Wrongful Possession Does Not Confer Property Interest

Posted by NCBRC - September 13, 2022

“[A] debtor’s mere possession of a property, without a good-faith claim to it, does not save an installment contract for § 1322(c)(1) relief.” In re Peralta, No. 20-3496 (3rd Cir. Sept. 7, 2022).

The debtor bought his house on an installment contract rather than through a traditional mortgage. After he breached the contract, he and the seller entered into a new agreement where the debtor agreed to resume regular payments but if he defaulted again, the seller would exercise its right to get a judgment for possession, and the debtor would vacate the house. The agreement specified that a second breach would “extinguish[ ] any and all rights, liens, and/or interest” the debtor had in the house.

The debtor defaulted again. The seller exercised his state remedy for breach of the installment contract and obtained the judgment for possession. But, instead of vacating the house, the debtor filed for chapter 13 bankruptcy. He listed an interest in the property in his schedules and sought to cure the default.

The bankruptcy court found he had an equitable interest in the property that could be provided for in his bankruptcy under section 1322. The district court vacated, finding that once the seller obtained a judgment of possession, the debtor’s entire interest in the property was extinguished. The debtor appealed to the Third Circuit.

As a general principle, the court found that section 1322(c)(1), which allows a debtor cure a “default with respect to, or that gave rise to, a lien on the debtor’s principal residence,” applies to installment contracts. That section specifies that a debtor’s right to cure expires once a foreclosure sale has taken place.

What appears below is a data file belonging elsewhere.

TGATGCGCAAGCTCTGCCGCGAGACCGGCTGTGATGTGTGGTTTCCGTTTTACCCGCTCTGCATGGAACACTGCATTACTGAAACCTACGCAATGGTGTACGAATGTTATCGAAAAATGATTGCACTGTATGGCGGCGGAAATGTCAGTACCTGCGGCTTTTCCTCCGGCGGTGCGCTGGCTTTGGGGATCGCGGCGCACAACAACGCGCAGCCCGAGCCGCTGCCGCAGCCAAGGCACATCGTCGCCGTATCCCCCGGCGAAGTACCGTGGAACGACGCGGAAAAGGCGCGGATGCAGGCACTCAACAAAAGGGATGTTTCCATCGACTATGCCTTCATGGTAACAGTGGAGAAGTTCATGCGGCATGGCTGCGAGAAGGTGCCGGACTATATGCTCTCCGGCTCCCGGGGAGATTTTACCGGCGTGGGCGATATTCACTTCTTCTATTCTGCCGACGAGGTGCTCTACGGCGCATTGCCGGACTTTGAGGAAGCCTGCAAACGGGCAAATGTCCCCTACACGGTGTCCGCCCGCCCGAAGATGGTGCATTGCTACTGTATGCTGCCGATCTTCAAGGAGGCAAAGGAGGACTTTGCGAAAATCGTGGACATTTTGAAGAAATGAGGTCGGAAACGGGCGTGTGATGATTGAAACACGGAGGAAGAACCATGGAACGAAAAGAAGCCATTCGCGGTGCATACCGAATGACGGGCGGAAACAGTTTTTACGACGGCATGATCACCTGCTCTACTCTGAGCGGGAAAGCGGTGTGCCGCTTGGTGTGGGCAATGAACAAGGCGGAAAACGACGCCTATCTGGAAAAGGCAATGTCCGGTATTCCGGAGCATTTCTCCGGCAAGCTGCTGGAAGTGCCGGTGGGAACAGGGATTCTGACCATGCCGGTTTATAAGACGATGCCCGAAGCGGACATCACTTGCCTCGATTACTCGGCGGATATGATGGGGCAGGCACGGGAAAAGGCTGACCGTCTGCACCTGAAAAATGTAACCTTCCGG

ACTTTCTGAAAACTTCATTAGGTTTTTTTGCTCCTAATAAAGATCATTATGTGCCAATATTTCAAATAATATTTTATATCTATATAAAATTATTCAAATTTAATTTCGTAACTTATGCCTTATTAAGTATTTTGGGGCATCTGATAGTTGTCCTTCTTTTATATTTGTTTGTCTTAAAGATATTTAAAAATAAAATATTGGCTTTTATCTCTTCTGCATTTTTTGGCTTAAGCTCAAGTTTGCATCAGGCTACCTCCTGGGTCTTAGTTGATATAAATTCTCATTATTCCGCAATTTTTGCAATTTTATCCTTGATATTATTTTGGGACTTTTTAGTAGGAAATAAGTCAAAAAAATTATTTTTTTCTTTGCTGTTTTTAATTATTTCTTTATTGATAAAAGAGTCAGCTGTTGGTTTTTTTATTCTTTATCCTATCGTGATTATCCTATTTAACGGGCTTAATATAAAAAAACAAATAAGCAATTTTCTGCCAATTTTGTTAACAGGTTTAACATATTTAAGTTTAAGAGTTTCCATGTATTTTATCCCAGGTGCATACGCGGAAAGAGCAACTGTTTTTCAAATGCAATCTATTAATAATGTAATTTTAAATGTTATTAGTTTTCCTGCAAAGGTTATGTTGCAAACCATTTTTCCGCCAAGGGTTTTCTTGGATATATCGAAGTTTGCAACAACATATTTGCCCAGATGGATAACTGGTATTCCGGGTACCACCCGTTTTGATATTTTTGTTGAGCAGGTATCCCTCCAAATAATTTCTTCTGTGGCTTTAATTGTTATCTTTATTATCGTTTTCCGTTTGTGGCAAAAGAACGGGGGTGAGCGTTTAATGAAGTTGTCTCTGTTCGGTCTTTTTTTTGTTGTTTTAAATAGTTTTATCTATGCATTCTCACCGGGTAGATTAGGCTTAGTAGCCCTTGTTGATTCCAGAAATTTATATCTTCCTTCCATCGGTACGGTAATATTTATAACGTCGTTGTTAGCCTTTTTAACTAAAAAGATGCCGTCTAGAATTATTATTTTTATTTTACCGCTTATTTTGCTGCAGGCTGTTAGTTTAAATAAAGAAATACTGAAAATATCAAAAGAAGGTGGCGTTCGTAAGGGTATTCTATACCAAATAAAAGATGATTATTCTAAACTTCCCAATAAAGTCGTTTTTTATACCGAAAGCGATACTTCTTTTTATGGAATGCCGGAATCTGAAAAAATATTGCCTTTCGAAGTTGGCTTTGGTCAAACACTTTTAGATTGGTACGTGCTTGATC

Because default on an installment contract does not end in foreclosure, the court noted that the text of section 1322(c)(1) is not a perfect fit. It found, however, that judgment for possession available to sellers in defaulted installment contracts was analogous to mortgage foreclosure. Drawing on that analogy, the court noted that the Third Circuit has adopted the “gavel rule” for determining when the mortgage debtor loses all interest in the mortgaged property. Under that rule, equitable interest transfers when the gavel falls to mark the successful bidder in the foreclosure sale, rather than at the later date of legal transfer of the deed to the new owner.

The court held in the case of installment contracts that equitable title transfers when the seller obtains a judgment for possession. Because the debtor loses all interest in the property at that time, continued physical possession does not confer any rights on the debtor.

The court found the bankruptcy court’s reliance on In re Grove, 208 B.R. 845 (Bankr. W.D. Pa. 1997), was erroneous. That case, dealing with the same factual situation as this case, held that a debtor’s continued possession of the property conferred a possessory interest that was subject to protection in bankruptcy. The court here found that Grove failed to address the similarity between a mortgage foreclosure and a judgment for possession. Also, Grove erroneously relied on another case where the debtor remained on the property with the owner’s permission.

The court concluded that because the seller had obtained a judgment for possession prior to the debtor’s bankruptcy filing, the debtor entered bankruptcy with no property interest in the home and could not avail himself of the right to cure offered by section 1322.

Peralta 3rd Cir Sept 2022


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